Unison victory as judges scrap Tories' hated employment tribunal fees

Unison victory as judges scrap Tories' hated employment tribunal fees

Judges cited a 70 per cent fall in employment tribunal cases since 2013 and said the fees were also "contrary to the Equality Act 2010 as they disproportionately affected women". But what happens next?

According to government statistics the number of claims fell 79% to 9,801 in the final quarter of previous year compared with the same period in 2012, and dropped 75% on the third quarter of 2013.

The case was taken by the UNISON trade union, which successfully argued that the fees prevented many workers from gaining justice at work.

Companies with employees in the United Kingdom could be inundated with employment claims following a landmark court victory over employment tribunal fees. The Fees Order is also unlawful because it contravenes the European Union law guarantee of an effective remedy before a tribunal: it imposes disproportionate limitations on the enforcement of European Union employment rights. "What that will look like remains to be seen". Matthew Taylor referenced this challenge in his Review published this month by suggesting that status assessments by Tribunals should be decided as preliminary issues and not attract fees.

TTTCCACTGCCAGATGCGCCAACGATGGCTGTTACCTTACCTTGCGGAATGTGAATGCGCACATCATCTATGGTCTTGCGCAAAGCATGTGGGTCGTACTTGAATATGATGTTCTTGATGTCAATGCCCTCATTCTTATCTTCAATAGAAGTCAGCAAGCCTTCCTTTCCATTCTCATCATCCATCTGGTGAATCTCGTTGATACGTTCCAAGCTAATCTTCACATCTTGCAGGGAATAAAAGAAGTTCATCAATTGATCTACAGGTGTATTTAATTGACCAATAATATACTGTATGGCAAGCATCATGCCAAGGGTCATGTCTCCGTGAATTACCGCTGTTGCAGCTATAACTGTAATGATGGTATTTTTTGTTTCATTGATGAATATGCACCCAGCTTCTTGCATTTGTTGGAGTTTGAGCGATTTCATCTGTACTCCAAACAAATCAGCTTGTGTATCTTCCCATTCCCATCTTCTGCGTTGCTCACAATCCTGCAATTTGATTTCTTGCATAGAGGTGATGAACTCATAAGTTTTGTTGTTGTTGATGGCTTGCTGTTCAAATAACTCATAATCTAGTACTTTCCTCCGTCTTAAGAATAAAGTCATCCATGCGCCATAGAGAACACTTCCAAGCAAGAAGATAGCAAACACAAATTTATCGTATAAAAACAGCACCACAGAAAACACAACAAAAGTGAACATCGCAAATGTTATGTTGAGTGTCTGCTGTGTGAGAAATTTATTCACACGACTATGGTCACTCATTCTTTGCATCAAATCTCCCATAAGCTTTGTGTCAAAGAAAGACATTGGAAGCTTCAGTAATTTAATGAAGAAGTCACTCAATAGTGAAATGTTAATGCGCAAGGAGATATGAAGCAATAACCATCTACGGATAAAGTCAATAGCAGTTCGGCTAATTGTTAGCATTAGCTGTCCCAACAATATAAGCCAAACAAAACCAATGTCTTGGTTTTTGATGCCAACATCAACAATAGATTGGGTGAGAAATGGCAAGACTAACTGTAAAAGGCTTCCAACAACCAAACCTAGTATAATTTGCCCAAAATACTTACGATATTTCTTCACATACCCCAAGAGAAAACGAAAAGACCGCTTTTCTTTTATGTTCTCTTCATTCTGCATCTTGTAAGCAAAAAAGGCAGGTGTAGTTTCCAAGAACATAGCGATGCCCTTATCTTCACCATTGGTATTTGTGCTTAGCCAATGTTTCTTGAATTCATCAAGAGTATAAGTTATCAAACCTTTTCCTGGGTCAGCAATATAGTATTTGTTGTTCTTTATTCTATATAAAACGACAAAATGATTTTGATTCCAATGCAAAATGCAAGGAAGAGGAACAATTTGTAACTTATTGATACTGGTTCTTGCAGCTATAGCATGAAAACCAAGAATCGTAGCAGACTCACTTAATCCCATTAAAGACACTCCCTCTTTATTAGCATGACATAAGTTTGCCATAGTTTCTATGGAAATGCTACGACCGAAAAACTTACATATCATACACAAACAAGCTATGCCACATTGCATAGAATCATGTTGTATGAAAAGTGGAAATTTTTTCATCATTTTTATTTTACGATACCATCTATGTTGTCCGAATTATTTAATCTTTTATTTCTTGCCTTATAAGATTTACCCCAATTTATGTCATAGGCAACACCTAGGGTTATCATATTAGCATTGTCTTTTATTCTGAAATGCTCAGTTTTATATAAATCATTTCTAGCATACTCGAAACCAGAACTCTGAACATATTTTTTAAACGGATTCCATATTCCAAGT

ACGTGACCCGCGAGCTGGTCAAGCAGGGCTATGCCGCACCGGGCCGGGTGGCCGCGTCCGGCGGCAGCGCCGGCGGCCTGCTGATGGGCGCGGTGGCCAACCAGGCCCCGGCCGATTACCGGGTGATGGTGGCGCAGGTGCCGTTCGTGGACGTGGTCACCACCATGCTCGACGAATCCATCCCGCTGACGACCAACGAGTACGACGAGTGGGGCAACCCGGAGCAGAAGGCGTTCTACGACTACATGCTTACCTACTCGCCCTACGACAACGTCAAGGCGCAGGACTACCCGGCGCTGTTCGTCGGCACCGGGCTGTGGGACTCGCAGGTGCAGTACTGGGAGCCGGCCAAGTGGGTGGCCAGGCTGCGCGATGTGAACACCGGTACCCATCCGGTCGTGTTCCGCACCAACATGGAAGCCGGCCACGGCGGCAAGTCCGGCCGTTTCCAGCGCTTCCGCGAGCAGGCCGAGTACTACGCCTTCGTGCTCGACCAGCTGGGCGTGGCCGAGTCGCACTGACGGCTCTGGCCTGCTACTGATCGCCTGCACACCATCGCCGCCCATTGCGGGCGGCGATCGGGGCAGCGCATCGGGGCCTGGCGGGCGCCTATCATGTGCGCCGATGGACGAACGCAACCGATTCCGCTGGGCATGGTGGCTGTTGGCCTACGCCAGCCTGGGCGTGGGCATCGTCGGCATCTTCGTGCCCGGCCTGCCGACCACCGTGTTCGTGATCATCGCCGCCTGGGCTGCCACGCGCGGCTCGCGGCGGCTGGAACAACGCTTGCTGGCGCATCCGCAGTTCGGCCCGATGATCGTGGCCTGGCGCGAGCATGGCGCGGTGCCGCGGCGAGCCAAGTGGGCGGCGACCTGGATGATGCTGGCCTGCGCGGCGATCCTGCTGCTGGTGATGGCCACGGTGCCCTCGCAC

"We expressed concerns around the access to justice impact of fees in 2012, prior to their introduction, and urged the UK Government to rethink the introduction of employment tribunal fees in 2014 as research we carried out showed the impact that these fees had on tribunal claims". A claim or appeal would be rejected if not accompanied by the designated fee. "This will have knock-on implications for business, Acas and the employment tribunal system itself - all of whom will have to deal with the increased volume of claims".

Largely the arguments at the Supreme Court centred on whether or not the fees regime could be objectively justified. "As yet, there is no process for parties to follow to claim these fees back".

Unison says the Government will now have to refund millions of pounds to the thousands of people charged for taking their claims to tribunal since.

The court unanimously agreed the fees were unlawful because they "prevent access to justice".

Hugh Collins, professor of English Law at the University of Oxford, said the fees were four times higher than they ought to be when compared with county court fees.

"Given the near total absence of government enforcement of employment law and the government's refusal to get serious about addressing insecure work, today's decision is a game changer", he said.

"The result is that there will be no fees to be paid to file or pursue claims".

"It may be helpful to begin by explaining briefly the importance of the rule of law, and the role of access to the courts in maintaining the rule of law".

"We wholeheartedly welcome this judgment".

"There is ... no dispute that the purposes which underlay the making of the fees order are legitimate", said Lord Reed, giving the judgment of the court. All other claims are type B, including unfair dismissal, equal pay and discrimination claims.